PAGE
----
Pace of Decline in US Hotel Demand Slower Than in Past Years

The seasonal slowdown in US hotel demand continues, but on a more gradual slope than in past years as summer gives way to fall.

The latest data from CoStar’s hospitality analytics firm STR shows that the US hotel industry sold 460,000 fewer rooms in the week ending Aug. 20 compared to the previous week — a week-over-week decline of 1.7%. In the comparable week of the years 2000 to 2019, the week-over-week demand decline averaged 4.1%.

Despite the more moderate seasonal decrease thus far, demand is expected to take a sharper dip until the week of the Labor Day holiday and then moderate after.
The wild card will be group demand. A strong fall conference season, which some hotel executives are touting based on forward bookings, could further offset seasonal declines.

Occupancy for the week ending Aug. 20 was 67.3%, 1.2 percentage points lower than the previous week. Nominal average daily rate fell 1.1% week over week to $151, which is 17% higher than in 2019 and 10% greater than a year ago. Nominal revenue per available room contracted 2.8% week over week to $102, but remained ahead of 2019 by 12% and was up 17% from a year ago. Inflation-adjusted, or real, ADR was ahead of 2019 levels by 1%, whereas real RevPAR was below that benchmark by 3%.

Unlike in the previous week, hotel demand was down every day of the week, with the decline slightly weighted on the weekend. Friday and Saturday demand was down 2% week over week compared to a 1.7% decline Monday to Wednesday and a 1.5% decline on Sunday and Thursday.
While hotel demand — the number of room nights sold — has decreased week over week, it is only 1% lower than 2019 levels. Occupancy is 2.8 percentage points lower than in the comparable week of 2019 and 3.7 percentage points higher than a year ago. The difference between the demand and occupancy comparisons to 2019 is supply, which has increased by 2.6%.

Overall, the largest declines in hotel demand were in markets outside of the top 25, down 1.9% week over week and down 3% on the weekend. The primary driver of the demand declines is likely the start of school. The number of school districts beginning fall classes increased significantly in another nine states, including Texas. Overall, 64% of K-12 school districts covered in STR’s 2022-23 School Break Report have begun the school year.

Industry nominal ADR has fallen in each of the past four weeks, but the comparison to 2019 has strengthened. Three weeks ago, weekly nominal ADR was 15% greater than in the comparable week of 2019. For the week ending Aug. 20, nominal ADR was 17% higher than in 2019. Real ADR also surpassed 2019 after being at a deficit in the previous two weeks.

While industrywide nominal ADR was down, 40% of hotels reported flat to increasing ADR during the week, with 6% of hotels raising rates by more than 10% compared to the previous week. Of the hotels with ADR up 10% or greater week over week, 22% are small economy hotels, with fewer than 75 rooms; and more than half are in suburban and small-town locations.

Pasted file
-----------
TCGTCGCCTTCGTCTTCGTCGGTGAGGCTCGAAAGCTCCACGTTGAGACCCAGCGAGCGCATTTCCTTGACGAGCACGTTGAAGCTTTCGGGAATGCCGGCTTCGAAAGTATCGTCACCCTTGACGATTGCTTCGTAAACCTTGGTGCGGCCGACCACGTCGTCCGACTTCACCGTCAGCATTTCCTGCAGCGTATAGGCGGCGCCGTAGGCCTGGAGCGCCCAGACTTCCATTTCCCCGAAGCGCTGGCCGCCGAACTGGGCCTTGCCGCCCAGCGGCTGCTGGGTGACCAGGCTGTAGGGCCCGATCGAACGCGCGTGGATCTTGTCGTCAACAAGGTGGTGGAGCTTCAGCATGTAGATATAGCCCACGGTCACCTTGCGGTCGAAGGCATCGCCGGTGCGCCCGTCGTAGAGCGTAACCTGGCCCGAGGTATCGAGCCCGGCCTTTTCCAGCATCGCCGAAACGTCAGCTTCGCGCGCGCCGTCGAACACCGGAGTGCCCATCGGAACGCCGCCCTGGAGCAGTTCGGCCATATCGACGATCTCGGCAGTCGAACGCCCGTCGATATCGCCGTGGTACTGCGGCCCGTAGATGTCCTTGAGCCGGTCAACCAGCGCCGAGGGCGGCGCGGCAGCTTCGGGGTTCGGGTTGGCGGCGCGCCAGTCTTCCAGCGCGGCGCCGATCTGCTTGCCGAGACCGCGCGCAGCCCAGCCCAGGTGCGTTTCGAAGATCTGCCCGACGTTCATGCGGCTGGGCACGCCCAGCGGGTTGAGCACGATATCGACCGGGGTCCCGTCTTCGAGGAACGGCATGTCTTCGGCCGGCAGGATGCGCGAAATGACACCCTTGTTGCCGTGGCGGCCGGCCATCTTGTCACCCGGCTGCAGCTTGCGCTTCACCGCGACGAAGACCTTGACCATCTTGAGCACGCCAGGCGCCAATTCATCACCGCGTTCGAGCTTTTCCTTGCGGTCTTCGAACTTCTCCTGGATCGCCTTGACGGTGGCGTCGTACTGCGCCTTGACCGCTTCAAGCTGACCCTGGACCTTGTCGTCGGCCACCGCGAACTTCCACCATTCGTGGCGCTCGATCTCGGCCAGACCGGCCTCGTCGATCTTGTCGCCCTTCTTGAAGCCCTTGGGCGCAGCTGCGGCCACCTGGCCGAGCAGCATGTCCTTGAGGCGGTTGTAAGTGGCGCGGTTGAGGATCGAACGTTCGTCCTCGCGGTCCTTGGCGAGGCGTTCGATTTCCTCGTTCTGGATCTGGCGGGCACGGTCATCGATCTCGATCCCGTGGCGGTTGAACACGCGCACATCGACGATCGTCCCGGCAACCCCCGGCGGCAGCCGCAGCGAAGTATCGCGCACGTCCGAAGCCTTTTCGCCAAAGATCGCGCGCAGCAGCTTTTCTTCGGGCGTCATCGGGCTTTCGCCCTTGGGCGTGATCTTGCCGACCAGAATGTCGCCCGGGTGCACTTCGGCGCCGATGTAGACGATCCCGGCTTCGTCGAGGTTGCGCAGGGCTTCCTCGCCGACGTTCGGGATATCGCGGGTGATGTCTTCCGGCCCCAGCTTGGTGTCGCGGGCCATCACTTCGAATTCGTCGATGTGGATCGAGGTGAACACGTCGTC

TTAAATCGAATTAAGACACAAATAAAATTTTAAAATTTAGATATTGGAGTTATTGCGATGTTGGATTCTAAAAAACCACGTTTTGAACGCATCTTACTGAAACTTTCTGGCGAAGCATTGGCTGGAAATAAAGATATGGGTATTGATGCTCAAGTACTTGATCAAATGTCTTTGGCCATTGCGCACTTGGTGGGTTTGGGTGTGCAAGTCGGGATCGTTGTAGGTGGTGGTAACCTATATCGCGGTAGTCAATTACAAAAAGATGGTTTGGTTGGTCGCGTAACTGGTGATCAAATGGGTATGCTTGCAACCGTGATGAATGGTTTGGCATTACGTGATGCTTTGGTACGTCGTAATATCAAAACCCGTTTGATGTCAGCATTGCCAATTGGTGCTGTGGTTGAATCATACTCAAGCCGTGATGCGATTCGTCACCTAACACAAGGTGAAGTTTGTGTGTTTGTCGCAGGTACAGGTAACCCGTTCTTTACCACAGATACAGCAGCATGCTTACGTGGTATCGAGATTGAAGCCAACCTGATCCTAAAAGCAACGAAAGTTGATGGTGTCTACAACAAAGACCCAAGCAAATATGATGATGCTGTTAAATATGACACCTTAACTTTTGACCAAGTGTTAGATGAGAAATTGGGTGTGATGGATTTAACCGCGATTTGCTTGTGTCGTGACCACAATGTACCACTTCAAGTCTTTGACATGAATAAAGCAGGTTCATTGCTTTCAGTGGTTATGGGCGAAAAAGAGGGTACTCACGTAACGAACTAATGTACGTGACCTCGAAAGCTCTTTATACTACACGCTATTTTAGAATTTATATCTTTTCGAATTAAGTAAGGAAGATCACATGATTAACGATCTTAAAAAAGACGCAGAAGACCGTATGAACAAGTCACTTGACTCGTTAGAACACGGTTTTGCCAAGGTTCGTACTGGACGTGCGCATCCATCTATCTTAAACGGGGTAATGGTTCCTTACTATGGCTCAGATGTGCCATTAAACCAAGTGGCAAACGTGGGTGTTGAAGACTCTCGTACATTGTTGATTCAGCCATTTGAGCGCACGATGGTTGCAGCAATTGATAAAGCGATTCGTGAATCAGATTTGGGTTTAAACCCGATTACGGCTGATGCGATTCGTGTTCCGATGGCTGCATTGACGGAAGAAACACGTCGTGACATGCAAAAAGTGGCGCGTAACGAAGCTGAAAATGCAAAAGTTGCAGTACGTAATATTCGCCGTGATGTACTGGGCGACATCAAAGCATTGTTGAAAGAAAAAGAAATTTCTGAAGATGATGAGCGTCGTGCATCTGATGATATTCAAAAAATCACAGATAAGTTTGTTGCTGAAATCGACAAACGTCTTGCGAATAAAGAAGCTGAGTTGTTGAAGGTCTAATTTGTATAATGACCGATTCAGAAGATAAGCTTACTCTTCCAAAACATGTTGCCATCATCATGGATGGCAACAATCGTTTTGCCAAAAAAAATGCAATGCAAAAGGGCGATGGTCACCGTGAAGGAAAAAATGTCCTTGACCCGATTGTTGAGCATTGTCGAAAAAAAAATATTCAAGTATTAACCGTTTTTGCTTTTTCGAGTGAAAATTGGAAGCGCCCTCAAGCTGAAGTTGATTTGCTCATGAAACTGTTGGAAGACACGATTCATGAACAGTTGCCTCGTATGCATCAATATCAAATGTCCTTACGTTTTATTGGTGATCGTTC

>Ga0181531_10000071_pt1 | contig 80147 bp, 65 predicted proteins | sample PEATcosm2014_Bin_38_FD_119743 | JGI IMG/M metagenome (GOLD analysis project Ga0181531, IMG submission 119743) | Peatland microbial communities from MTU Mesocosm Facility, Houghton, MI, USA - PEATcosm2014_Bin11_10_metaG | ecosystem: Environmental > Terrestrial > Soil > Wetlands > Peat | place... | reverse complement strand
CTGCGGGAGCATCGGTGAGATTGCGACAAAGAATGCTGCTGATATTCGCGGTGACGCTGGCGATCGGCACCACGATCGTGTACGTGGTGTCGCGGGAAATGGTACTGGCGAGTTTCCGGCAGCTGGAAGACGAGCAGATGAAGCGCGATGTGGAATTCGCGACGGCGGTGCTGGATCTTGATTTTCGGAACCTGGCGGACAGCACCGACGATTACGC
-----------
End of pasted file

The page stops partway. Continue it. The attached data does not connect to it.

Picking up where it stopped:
Similar to ADR, nominal RevPAR indexed to 2019 has strengthened over the past two weeks, increasing from 9% to 12% greater than the comparable week of 2019. Real RevPAR also gained ground at only 3% below the 2019 level; three weeks ago, the deficit was 7%.

During the week, 140 of the 166 STR-defined markets had nominal RevPAR above 2019. With real RevPAR, 86 markets are above that benchmark. Over the past 28 days, 74 markets are at “peak” as real RevPAR is above 2019. Eighty-three markets are in “recovery” as real RevPAR is between 80% and 100% of 2019’s value. Only nine markets — including Minneapolis; Philadelphia; Portland, Oregon; and San Francisco — are in “recession” as real RevPAR is between 50% and 80% of 2019.


Hotel markets in Denver, New York and Seattle all reported weekday occupancy above 75% as did 23 other markets outside of the top 25. Portland, Maine, posted the highest weekly occupancy of all markets at 91%.

Weekday occupancy in the top 25 markets mirrored the industry. Central business districts, however, experienced a sharper decline with weekday occupancy falling by 2.5 percentage points week over week to 64%. There were a few standouts as Chicago, Los Angeles, St. Louis and Tampa, Florida, all reported growth in weekday hotel occupancy. CBD weekday occupancy ranges from 78% in Boston to 40% in New Orleans/French Quarter.

Even with the seasonal drop in demand, eight markets, mostly in areas where school has not started — including Albany, New York; Pittsburgh; and Cincinnati — reported their highest levels of demand since the start of the pandemic.

Nineteen hotel markets — including Atlanta; Austin, Texas; Charlotte, North Carolina; Dallas, Nashville and Savannah, Georgia — continue to enjoy their highest summer demand ever.
Over the 12 weeks of summer so far, three markets — San Diego, Seattle and Oahu — have had occupancy surpass 70% in every week, with Oahu above 80% in the past eight weeks. Denver, Los Angeles and New York City have been above the 70% threshold in 11 of the past 12 weeks. NYC occupancy continued to trend down from its peak of 89% in early summer to 77% this week.

Chicago and San Francisco have also had a decent summer season with occupancy above 70% in 10 of the past 12 weeks. New Orleans weakened further with occupancy dropping to 50%. The market has only surpassed 70% once this summer season.

Isaac Collazo is VP Analytics at STR.

This article represents an interpretation of data collected by CoStar’s hospitality analytics firm, STR. Please feel free to contact an editor with any questions or concerns. For more analysis of STR data, visit the data insights blog on STR.com.

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